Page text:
# Understanding the capacitor deeply

## Main Question or Discussion Point

hello every body,
i am trying to understand the capacitor behavior as deeply as i can ...
consider a simple capacitor with two plates A and B

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1- why the charge on both plates are equal in magnitude ?
when we apply a voltage to a capacitor,charge will accumulate on side A.this charge will build an E field which will pass thru the insulator and exert force on the plate B.So charges on plate B move and accumulate together.Ok but how do we know that this E field caused by Charges on plate A will exactly attract the same amount of charge that was on plate A on plate B??
why these two has to be equal ? Conservation of Charge Law ?

2 - why is that the higher the frequency , the more is the current ? is the following intuition wrong ?
when we apply a ac voltage to plate A of a capacitor , charges density on plate A will change with voltage.
when charge density changes , E field caused by them in the Capacitor changes too.
This changing E filed will cause the plate B charge density changing .
Ok but I am thinking that when the E filed is changing very fast(high freq.) the plate B charges may not find enough time to respond to it and move to the new configuration.so the charge density(voltage) on plate B may lag the charge density(voltage) of plate A. So why is that at high freq. the capacitor acts like a short curcuit or the impedance becomes lower? Related Classical Physics News on Phys.org
simple answer:afaik the current through a capacitor depends only on the capacitance and the rate of change of voltage. (i assume that this is because the total charge stored in the capacitor depends only on the voltage).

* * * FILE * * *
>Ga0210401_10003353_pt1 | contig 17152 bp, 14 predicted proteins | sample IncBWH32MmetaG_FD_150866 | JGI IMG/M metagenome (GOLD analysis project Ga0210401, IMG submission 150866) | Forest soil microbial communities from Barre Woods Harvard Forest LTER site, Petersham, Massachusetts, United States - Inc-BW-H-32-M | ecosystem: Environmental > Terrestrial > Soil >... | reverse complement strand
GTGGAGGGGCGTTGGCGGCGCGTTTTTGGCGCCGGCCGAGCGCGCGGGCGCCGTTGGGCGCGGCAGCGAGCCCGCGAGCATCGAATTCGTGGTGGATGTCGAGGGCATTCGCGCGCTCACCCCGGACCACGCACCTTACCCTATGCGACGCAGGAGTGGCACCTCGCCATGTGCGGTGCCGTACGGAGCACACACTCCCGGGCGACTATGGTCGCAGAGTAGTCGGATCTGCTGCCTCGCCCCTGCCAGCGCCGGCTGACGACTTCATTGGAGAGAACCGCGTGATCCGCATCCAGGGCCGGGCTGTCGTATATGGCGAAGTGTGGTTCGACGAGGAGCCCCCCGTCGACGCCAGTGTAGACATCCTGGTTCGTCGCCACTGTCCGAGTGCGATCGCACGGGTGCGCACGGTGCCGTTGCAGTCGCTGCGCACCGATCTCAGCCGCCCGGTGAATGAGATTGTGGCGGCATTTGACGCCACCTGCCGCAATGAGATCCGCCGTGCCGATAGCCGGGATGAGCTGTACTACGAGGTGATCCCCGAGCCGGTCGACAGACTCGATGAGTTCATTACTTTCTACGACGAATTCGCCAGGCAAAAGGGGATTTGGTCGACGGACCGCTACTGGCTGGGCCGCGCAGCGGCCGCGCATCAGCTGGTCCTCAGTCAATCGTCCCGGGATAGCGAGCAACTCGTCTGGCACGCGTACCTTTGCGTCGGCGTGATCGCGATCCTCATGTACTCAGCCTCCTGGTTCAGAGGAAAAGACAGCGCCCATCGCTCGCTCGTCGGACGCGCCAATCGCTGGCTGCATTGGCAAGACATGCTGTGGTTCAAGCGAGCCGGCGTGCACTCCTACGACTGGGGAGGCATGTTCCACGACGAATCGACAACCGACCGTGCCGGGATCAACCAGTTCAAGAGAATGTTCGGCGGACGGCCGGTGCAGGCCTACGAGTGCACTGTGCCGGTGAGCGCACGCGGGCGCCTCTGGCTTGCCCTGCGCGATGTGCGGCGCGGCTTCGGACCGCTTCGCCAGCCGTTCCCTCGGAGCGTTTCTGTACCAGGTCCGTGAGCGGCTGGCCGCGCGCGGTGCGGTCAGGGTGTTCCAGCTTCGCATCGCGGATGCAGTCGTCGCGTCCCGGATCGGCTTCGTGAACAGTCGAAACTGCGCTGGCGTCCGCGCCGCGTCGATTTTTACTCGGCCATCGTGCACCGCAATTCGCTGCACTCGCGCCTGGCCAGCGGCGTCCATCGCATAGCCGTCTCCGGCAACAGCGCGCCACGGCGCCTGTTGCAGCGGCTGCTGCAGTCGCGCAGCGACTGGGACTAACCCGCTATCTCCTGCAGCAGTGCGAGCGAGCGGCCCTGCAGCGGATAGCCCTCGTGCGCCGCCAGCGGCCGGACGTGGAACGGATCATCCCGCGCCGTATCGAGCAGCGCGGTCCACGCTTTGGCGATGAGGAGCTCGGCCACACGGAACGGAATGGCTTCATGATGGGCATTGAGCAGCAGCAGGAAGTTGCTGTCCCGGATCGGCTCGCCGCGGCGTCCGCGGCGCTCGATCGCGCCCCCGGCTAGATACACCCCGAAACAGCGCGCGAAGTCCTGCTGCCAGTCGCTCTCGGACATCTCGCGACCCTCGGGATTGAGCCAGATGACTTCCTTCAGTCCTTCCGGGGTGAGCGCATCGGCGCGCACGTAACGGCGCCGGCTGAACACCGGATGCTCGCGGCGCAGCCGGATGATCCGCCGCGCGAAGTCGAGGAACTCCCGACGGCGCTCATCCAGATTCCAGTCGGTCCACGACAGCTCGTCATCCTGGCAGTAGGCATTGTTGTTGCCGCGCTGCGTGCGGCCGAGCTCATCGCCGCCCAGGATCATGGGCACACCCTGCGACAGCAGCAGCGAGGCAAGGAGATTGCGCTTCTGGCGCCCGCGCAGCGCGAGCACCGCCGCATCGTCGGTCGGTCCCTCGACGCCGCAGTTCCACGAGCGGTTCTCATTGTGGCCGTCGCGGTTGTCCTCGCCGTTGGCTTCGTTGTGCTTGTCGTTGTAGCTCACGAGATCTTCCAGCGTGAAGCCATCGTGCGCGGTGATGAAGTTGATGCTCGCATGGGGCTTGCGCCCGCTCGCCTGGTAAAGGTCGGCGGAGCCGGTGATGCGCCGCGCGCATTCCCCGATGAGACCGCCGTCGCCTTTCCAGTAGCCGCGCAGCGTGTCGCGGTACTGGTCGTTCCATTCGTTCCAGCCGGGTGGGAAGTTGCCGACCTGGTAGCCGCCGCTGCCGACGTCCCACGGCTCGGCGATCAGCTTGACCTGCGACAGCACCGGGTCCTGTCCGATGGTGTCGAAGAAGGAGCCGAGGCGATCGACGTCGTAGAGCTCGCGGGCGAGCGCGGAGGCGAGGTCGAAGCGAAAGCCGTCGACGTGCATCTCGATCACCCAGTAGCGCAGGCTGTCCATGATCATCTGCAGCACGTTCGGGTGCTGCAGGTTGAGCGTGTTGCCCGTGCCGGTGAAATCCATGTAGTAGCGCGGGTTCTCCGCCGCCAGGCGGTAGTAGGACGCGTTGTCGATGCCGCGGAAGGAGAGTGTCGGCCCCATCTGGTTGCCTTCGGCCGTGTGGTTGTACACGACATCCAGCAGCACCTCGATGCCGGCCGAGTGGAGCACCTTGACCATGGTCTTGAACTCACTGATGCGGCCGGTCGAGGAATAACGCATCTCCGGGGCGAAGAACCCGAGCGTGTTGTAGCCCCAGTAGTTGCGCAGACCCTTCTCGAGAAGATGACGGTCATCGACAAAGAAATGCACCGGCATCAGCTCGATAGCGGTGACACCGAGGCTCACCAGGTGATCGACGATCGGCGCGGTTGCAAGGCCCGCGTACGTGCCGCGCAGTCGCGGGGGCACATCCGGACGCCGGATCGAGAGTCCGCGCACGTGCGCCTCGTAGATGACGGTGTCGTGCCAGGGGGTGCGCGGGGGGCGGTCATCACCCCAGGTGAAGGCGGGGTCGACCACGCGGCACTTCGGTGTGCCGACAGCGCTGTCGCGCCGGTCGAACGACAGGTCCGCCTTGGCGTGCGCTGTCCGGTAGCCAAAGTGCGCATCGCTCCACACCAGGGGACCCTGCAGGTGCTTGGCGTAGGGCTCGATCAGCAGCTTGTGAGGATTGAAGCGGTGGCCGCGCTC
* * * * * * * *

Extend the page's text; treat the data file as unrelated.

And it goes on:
more complex answer:i think the capacitance may depend on the frequency though. i dont know anything about that.

more complex answer:i think the capacitance may depend on the frequency though. i dont know anything about that.
capacitance depends only on geometrical aspects + the electrical field permitivity of the insulator between the plates.The insulator characteristics may generally change with frequency but that is not our discussion.

1.When voltage is applied to the capacitor, positive and negative charges go onto different plates. Say positive charge on plate A and negative one on plate B.

Allright, let's imagine you somehow inject electrons into plate A of the capacitor, these electrons will repel the electrons hidden within the other uncharged plate, right? And these other electrons will be forced out of the B plate of the capacitator. However, if the other capacitor plate isn't connected to anything, then those electrons cannot leave the other plate! They will continue to repel the electrons in plate A, thus very few electrons can be forced into plate A. This means that if charge is injected into capacitor's plate A, then an equal amount of charge is pushed out of the capacitor's plate B.

Anyway, that's kind of the way I understand this, although a little childish it might as well be correct :)

2. " Ok but I am thinking that when the E filed is changing very fast(high freq.) the plate B charges may not find enough time to respond to it and move to the new configuration.so the charge density(voltage) on plate B may lag the charge density(voltage) of plate A. So why is that at high freq. the capacitor acts like a short curcuit or the impedance becomes lower? "
I agree with you. The higher the frequence the smaller is the resistance of the capasitor X=-j/wC (j - complex number) and the explanation you give seems reasonable, I can't really think of anything better.

cheers